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Back to the report itself though, again, Firstly, there is the introduction of a ‘licence to practice’. I haven’t seen too much of the detail about what this might involve along with the registration that already exists but it would mean a year in practice for newly qualified social workers before they achieve this ‘licence’ – presumably involving some kind of ongoing assessment to ensure that a sufficient standard is met. I’ve made my point many times on this matter. I think it is wholly positive as to rely on universities to produce fully-qualified and ‘ready to practice’ social workers has been a consistent failing of the current system. It also  puts social work more in line with other professions such as teaching and strengthens the quality of the profession as a whole.

Again, going back to the Guardian article, there will be no cap on caseloads but the introduction of some kind of monitoring system so that caseload numbers are managed. Personally, I think the ‘overworked’ issue isn’t simply a matter of numbers. If there is no effective caseload-weighting, the numbers make no sense. I’ve held caseloads of over 40 and caseloads in their teens – one might  not necessarily make me less overworked than the other if the complexities are not equivalent. Everyone working in the area will know that one extremely active case can be as busy as 10 bubbling along smoothly cases and so the numbers game doesn’t really work.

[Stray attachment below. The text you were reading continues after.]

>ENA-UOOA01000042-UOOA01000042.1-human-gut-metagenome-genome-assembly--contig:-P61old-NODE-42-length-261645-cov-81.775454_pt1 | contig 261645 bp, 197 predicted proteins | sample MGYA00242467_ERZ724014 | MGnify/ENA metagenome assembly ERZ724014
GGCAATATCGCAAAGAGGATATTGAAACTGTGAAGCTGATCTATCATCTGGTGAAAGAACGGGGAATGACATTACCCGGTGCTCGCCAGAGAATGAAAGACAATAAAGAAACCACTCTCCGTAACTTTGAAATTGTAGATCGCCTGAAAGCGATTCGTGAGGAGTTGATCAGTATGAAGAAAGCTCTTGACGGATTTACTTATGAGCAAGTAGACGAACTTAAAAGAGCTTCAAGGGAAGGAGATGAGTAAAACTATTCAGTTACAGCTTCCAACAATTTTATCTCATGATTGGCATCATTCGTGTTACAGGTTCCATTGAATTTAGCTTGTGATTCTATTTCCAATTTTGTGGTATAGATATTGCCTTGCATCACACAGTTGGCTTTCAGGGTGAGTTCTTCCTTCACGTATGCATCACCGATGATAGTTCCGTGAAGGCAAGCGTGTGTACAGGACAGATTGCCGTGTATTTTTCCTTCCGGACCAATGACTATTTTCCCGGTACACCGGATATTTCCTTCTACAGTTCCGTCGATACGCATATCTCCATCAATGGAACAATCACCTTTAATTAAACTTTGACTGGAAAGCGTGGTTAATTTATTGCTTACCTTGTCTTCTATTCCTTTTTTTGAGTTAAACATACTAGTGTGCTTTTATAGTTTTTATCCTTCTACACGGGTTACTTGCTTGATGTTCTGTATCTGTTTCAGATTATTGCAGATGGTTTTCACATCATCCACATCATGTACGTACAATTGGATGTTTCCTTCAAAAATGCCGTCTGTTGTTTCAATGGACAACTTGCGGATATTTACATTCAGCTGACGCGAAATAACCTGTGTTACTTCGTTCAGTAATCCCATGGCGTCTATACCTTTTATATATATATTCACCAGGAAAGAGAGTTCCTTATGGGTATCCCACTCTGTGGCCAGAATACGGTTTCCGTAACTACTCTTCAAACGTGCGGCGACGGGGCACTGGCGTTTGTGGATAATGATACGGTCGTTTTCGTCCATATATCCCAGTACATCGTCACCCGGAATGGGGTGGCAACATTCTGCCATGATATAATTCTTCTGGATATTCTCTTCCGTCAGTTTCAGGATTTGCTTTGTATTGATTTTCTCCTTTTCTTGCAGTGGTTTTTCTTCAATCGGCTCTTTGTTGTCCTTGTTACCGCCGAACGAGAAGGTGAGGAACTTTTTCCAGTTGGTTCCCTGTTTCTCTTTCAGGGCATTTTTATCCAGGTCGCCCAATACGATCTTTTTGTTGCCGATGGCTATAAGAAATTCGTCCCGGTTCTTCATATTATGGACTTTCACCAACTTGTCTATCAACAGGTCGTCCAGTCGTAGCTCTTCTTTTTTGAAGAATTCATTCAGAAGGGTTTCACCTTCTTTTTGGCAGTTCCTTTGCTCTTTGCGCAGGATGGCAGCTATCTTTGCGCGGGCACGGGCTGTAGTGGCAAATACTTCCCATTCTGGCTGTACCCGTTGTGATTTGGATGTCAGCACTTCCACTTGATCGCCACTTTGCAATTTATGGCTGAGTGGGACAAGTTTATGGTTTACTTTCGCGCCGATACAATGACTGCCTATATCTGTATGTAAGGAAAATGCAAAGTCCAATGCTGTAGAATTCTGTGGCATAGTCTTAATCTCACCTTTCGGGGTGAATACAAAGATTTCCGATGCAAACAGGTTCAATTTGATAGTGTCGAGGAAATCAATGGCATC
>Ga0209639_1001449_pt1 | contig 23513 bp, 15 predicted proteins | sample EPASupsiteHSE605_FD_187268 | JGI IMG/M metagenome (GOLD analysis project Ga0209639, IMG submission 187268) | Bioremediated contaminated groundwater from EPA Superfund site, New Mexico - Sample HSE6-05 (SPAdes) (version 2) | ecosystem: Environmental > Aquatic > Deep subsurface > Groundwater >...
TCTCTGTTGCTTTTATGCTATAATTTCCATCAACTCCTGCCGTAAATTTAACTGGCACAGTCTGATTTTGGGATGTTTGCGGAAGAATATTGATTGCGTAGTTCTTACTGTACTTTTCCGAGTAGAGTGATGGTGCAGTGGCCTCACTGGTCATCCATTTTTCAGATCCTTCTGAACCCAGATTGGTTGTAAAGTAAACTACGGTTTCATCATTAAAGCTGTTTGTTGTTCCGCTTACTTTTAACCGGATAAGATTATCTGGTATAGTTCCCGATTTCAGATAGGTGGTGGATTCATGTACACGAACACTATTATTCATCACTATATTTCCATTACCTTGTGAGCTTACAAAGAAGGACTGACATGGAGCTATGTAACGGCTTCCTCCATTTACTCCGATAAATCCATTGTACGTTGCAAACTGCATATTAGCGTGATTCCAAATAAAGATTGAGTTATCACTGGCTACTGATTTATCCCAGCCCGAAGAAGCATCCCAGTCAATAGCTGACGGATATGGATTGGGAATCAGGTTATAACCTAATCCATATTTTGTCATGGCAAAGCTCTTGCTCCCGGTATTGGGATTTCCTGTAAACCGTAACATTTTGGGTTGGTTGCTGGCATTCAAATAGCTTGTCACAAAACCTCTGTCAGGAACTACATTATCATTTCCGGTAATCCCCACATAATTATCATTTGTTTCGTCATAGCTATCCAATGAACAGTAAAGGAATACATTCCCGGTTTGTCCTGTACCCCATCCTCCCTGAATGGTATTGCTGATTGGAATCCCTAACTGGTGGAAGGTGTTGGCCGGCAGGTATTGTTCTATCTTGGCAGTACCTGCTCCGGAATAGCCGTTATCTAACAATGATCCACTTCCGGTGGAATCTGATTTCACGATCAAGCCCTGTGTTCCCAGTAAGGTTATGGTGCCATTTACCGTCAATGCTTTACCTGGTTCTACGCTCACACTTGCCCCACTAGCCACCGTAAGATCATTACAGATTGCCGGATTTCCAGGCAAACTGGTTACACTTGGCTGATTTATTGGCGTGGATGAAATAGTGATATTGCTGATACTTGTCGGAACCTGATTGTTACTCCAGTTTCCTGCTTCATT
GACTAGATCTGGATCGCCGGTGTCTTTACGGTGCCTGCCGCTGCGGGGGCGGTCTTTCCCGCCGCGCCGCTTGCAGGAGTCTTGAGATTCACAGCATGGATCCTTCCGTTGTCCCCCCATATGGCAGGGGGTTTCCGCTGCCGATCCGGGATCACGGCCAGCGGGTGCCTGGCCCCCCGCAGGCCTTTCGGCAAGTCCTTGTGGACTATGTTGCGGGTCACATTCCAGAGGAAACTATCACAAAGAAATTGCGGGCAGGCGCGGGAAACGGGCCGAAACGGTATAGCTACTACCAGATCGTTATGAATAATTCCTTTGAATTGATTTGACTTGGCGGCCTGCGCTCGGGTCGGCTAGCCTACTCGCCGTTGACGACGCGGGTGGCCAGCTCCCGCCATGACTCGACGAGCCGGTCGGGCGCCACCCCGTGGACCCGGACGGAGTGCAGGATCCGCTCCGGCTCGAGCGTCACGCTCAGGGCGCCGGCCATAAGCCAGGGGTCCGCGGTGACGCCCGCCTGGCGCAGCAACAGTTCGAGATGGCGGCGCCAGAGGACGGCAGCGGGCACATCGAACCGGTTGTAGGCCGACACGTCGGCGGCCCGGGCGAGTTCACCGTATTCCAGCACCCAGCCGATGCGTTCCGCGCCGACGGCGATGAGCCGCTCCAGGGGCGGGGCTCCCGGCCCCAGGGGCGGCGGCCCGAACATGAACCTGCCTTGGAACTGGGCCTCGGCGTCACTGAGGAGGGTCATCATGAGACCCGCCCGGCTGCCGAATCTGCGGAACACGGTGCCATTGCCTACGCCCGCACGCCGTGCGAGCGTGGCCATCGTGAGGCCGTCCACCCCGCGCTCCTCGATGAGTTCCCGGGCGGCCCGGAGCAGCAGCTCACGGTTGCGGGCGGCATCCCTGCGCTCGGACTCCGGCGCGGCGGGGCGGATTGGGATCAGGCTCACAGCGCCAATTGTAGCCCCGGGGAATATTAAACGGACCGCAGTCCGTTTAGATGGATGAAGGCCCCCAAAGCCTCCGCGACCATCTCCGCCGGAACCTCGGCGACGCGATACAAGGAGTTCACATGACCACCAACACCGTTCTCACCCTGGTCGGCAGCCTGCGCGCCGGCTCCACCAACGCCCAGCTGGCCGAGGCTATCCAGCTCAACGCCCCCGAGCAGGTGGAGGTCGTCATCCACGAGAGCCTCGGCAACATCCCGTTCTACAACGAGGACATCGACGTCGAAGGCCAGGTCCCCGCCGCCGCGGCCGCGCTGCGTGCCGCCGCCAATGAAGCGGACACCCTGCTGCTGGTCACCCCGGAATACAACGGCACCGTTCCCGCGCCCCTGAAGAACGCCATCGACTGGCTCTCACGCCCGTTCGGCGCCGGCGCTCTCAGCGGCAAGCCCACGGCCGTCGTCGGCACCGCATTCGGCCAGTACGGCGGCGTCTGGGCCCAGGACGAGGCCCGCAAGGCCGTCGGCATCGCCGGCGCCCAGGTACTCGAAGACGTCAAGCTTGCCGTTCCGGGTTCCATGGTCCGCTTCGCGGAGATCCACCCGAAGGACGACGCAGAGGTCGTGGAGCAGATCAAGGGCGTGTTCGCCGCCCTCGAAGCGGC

It seems that the emphasis on pay reform is being devolved to local authorities to work out career structure and link pay to training and career development. Although I’m relatively content with my pay, I accept I get paid more than the majority of social workers at my grade (non-management, non-senior) due to the London weighting and the higher pay that is usually commandeered in the Capital (because costs of living are higher – not for any more special or exclusive reasons) and the AMHP supplement – however the pay is a constant issue and whether we like it or not, just because it is a so-called ‘caring’ profession, does not mean that we should have to accept lower pay on that basis. There is an more interesting argument to be had about the traditional ‘female’ professions having lower pay on the basis of responsibility but this probably isn’t the place for it. Suffice to say if pay is to be addressed, that can only be a good thing.